Although current building is from 1903, The George has been a pub on the site since at least 1716. Set in to the side of the pub is a plaque dating from 1752, which was formerly part of an older pub building. The plaque is inscribed with the eccentrically spelled verse:
There are various local legends explaining this curious plaque, including a tale of the theft of a cherry pie by local workmen who were caught and fined half a guinea (52.5p). However the most likely explanation is that it was placed there by the landlord of 1752, David Jersey (corrupted by centuries of repainting and re-cutting the inscription to D Jerry on the plaque), commemorating a feast which included a huge cherry pie. Monstrous pies were a feature of 18th-century Essex rural festivals; the Galmpton Gooseberry Pie Fair in Devon is still in existence, and other inns around the edge of Epping Forest were famed for pies (rabbit pie at The Reindeer, Loughton, now Warren House, and pigeon pie at The King's Head, Chigwell). Wanstead was well known for its cherry orchards as late as the 1830s, when they were mentioned by poet Thomas Hood, who lived in Wanstead 1832–5.
The Royal Commercial Travellers Schools were sited in Wanstead from their foundation in 1845 by John Robert Cuffley until their move to Pinner in 1855. The schools at Wanstead provided housing, food, clothing and education for up to 130 children of commercial travellers who had died or became unable to earn their livelihood.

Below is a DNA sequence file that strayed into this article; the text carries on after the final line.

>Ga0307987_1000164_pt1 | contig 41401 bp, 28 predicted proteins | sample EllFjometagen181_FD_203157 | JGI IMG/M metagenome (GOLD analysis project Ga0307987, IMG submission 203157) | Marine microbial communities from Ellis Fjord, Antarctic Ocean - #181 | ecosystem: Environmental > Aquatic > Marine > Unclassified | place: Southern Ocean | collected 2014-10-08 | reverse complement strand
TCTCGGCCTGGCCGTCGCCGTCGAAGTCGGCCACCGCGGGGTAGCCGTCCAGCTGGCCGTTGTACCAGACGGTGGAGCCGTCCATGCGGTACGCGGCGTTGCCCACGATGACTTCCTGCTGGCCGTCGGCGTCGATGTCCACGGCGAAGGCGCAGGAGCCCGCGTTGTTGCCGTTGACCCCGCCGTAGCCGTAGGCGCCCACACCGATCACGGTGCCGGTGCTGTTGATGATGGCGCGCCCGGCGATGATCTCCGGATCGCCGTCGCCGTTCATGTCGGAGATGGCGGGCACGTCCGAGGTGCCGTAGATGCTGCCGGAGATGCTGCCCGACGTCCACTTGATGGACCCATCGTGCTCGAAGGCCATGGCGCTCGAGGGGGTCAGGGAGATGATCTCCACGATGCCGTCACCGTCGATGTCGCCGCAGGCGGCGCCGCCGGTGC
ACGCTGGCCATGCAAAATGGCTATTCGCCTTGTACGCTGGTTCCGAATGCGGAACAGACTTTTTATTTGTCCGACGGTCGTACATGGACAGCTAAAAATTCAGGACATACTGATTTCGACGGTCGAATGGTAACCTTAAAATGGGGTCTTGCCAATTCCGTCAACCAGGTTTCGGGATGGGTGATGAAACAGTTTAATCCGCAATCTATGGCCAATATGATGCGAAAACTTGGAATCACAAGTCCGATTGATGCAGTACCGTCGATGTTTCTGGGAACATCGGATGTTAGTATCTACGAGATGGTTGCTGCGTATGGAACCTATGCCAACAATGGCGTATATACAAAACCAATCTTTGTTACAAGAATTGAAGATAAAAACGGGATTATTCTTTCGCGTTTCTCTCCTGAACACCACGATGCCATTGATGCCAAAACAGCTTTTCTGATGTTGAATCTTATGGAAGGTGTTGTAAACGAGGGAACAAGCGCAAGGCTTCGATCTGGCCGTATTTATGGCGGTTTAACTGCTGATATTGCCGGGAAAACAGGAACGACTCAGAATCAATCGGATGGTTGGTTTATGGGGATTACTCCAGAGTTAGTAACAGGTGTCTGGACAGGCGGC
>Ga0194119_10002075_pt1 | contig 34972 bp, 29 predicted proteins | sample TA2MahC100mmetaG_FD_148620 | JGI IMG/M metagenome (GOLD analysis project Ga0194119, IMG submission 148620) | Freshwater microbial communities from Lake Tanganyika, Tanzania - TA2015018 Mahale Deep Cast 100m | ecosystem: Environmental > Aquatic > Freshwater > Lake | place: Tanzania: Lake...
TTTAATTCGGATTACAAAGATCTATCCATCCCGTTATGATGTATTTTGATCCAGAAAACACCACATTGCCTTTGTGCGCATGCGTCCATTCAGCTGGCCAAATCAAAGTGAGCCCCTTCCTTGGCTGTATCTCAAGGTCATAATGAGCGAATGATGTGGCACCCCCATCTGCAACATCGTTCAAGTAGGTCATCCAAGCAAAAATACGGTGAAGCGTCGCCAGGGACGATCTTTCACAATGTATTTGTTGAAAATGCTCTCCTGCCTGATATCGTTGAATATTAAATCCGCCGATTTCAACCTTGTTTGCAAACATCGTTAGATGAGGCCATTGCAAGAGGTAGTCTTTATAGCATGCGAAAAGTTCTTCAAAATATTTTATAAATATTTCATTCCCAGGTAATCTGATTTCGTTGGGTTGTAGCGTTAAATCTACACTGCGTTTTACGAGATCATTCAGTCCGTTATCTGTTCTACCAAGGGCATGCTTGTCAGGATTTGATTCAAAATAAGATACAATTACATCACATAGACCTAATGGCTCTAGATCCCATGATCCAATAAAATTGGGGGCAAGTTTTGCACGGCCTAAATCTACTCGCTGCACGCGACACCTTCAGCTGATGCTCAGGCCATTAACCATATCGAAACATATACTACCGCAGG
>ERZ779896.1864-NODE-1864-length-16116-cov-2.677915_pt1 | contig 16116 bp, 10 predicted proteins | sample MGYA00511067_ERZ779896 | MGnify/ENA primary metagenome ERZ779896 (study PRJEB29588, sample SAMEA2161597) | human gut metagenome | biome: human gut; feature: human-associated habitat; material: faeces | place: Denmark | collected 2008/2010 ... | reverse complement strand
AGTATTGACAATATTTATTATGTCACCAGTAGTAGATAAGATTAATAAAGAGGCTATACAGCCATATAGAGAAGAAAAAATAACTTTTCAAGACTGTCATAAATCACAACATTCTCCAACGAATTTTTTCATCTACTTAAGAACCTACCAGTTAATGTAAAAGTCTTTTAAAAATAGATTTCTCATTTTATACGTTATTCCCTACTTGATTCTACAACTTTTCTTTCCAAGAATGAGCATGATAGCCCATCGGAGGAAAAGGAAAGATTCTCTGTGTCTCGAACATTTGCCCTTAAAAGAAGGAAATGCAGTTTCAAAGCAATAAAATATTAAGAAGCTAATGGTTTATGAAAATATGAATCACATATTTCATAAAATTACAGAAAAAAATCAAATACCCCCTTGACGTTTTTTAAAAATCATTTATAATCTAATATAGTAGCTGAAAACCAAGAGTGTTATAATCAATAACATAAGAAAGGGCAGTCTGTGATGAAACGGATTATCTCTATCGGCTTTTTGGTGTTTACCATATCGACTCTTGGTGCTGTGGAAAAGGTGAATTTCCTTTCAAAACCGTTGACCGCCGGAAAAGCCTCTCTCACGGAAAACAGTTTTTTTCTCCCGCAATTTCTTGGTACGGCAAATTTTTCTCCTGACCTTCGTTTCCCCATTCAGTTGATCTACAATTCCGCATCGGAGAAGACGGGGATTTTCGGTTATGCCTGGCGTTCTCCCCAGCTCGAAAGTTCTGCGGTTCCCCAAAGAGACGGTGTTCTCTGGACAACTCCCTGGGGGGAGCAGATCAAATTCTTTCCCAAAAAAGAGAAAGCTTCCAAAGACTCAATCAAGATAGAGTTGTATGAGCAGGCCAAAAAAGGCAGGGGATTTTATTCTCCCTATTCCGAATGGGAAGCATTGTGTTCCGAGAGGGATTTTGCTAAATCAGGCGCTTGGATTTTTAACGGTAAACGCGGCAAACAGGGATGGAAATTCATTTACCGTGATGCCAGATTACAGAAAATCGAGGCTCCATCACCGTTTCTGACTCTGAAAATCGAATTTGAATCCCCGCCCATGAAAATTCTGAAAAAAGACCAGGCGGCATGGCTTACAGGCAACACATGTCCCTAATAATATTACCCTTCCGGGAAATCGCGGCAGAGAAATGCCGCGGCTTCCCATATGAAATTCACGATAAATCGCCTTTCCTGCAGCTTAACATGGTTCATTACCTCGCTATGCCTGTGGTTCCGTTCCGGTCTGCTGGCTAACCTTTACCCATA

The Royal Merchant Navy School was founded in St George in the East, London in 1827 before moving to Hermon Hill, Wanstead in 1862. The new building provided for 300 orphans of Merchant Navy seamen. It moved again to Bearwood House near Wokingham in 1921. The building then became a convent refuge for women and girls and later Wanstead Hospital.
The Royal Wanstead School was by the Eagle Pond, Snaresbrook up to about 1970. It subsequently became the site of a Crown Court.
Wanstead is home to a large comprehensive school, Wanstead High School. Primary schools in Wanstead include Wanstead Church, Our Lady of Lourdes RC, Aldersbrook and Nightingale.
From 1957 until 1987 Wanstead had a secondary Modern School called Nightingale Secondary Modern School. There was also Nightingale Primary School on the site which is still in existence. These schools were within the boundaries of Ashbourne Avenue, Colvin Gdns. and Elmcroft Ave.
Forest School, Walthamstow is close to Eagle Pond and Snaresbrook Crown Court.
The church of St Mary the Virgin, Wanstead was completed in 1790. It is now a Grade I listed building, and contains a large monument to Josiah Child. It was followed in the 1860s by both the Anglican church of Christ Church and Wanstead Congregational Church. Our Lady of Lourdes, Wanstead the local Catholic Church in Cambridge Park was opened in 1928.
Winston Churchill represented Wanstead as MP from 1924 to 1945 when Wanstead formed part of the Epping Constituency, and also when Wanstead lay within the Woodford Constituency, from 1945 to 1964. During this period he served as Prime Minister (1940-1945) during much of the Second World War, and again in peace-time, from 1951 to 1955. There is a bust of Churchill in Wanstead High Street.
During the Second World War the tunnels of the as-yet-to-be-commercially used Wanstead underground station were utilised for aircraft production.
Wanstead Flats was used for Anti-Aircraft batteries protecting London, Barracks for Pre-D-Day troops and a Prisoner-of-War Camp subsequently. Due to terminal moraine (left by glaciers) the soil was relatively infertile.
Wanstead has two London Underground stations at either each of the High Street that runs through the town; Snaresbrook and Wanstead on the Central line.
Further information: Category:People from Wanstead